The DSC analysis of the collagen samples found that there is no peak below 36° C. for both control and treated samples. This indicates that there is no denatured material generated during the irradiation process. A slightly larger shoulder was observed at 36° C.-40° C. for the all treated samples when compared with control sample. This indicates that there is some degraded material generated during the irradiation at all doses. A slightly larger area at 40° C.-45° C. for the treated samples was observed when compared with the control sample. This indicates that there is some nonfibrillar collagen or thin fiber material present in the all irradiated samples. For treated groups: injectable collagen material irradiated at 6 kGy in dry ice, injectable collagen with 1% sodium hyaluronate irradiated at 6 kGy in dry ice, and injectable collagen with 10 mM sodium ascorbate irradiated at 6 kGy in dry ice, resulted in sterilized collagen material that retain all desirable attributes of the material. The main peak for these samples is the same as for the control sample at >50° C. This indicates that there is no significant collagen fiber class shifting in these samples. This data demonstrates that injectable collagen irradiated at 6 kGy in dry ice, injectable collagen with 1% sodium hyaluronate irradiated at 6 kGy in dry ice, and injectable collagen with 10 mM sodium ascorbate irradiated at 6 kGy in dry ice, are desirable conditions for sterilizing injectable collagen products such as HUMALLAGEN™. Injectable collagen irradiated at 12 kGy in dry ice has a main peak of melting temperature of 47.180° C.; it is 3.469° C. lower than the control sample's main peak of melting temperature at 50.649° C. and is on the end of the acceptable ranges for melting temperatures.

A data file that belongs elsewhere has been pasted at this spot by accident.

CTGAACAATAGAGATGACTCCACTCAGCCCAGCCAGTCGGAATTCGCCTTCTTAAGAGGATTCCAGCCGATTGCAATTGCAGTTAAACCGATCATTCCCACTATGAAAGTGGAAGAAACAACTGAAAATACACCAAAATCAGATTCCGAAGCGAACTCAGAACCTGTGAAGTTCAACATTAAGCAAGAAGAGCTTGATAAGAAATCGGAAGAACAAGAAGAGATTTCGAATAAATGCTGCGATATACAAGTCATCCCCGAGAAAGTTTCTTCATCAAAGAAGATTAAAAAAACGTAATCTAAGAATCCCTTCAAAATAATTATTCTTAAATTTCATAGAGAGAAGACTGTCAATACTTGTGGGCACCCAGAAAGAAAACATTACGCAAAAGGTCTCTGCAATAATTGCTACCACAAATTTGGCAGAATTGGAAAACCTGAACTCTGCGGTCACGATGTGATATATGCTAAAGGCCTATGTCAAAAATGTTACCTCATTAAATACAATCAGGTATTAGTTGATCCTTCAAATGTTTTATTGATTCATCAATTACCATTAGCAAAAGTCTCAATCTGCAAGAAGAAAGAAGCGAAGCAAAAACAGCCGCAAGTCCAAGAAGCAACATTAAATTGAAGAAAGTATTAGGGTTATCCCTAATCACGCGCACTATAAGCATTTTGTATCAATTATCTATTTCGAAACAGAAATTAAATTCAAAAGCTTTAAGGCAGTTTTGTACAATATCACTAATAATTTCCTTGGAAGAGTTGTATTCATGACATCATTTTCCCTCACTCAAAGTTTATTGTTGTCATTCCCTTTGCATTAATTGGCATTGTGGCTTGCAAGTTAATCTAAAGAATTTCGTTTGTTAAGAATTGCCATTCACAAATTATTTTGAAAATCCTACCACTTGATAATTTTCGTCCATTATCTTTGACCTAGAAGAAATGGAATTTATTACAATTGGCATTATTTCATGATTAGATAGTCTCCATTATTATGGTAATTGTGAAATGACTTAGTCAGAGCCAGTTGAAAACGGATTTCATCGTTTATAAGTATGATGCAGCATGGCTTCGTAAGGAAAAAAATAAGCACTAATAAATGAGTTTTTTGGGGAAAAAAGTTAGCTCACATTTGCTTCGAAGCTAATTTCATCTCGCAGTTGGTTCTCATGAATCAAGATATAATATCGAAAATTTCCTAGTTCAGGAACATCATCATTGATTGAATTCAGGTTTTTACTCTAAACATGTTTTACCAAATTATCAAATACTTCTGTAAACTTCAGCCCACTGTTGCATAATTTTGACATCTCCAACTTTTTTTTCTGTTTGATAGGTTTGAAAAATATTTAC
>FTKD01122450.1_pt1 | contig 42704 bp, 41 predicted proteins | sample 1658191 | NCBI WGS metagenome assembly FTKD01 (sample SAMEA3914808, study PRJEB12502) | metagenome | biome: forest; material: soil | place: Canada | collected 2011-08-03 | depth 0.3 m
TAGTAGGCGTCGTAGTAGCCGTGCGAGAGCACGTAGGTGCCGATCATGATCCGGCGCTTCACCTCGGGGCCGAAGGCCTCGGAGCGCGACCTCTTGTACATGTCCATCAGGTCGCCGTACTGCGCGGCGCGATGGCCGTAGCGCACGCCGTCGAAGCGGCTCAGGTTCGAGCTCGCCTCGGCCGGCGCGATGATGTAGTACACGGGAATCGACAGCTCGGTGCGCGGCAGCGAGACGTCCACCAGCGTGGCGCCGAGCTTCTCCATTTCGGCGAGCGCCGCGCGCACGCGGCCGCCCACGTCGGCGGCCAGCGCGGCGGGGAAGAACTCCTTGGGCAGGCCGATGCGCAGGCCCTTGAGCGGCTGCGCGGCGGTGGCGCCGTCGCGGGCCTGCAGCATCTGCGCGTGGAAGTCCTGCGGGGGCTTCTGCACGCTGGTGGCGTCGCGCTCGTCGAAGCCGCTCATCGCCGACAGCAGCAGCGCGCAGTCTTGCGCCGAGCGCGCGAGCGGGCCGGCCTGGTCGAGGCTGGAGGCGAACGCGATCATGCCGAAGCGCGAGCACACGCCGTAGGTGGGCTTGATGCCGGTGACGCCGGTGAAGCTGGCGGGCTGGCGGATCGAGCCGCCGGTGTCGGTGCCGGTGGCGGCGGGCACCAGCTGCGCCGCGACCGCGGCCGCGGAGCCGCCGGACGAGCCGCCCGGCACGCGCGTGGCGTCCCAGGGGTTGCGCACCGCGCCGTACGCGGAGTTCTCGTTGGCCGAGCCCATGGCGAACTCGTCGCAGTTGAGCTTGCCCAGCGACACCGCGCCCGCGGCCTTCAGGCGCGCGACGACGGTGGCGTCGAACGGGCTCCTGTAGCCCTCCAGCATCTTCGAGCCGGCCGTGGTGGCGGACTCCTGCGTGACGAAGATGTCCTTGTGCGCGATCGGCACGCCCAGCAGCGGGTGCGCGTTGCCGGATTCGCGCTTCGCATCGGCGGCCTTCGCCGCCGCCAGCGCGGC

All samples irradiated at each of the three doses, without freezing, were significantly damaged. Two phases were distinctly separated within all the syringes. The collagen gel had shrunk and was surrounded by a fluid aqueous phase It was impossible to extrude the collagen gels from the syringes even with large needles. The SDS electrophoresis and DSC data demonstrate significant alteration of the collagen molecules.
Injectable collagen product (HUMALLAGEN™) was irradiated in dry ice at 6 and 8 kGy. Non-frozen and non-irradiation samples were used as controls. The same methods were used as described in example 1.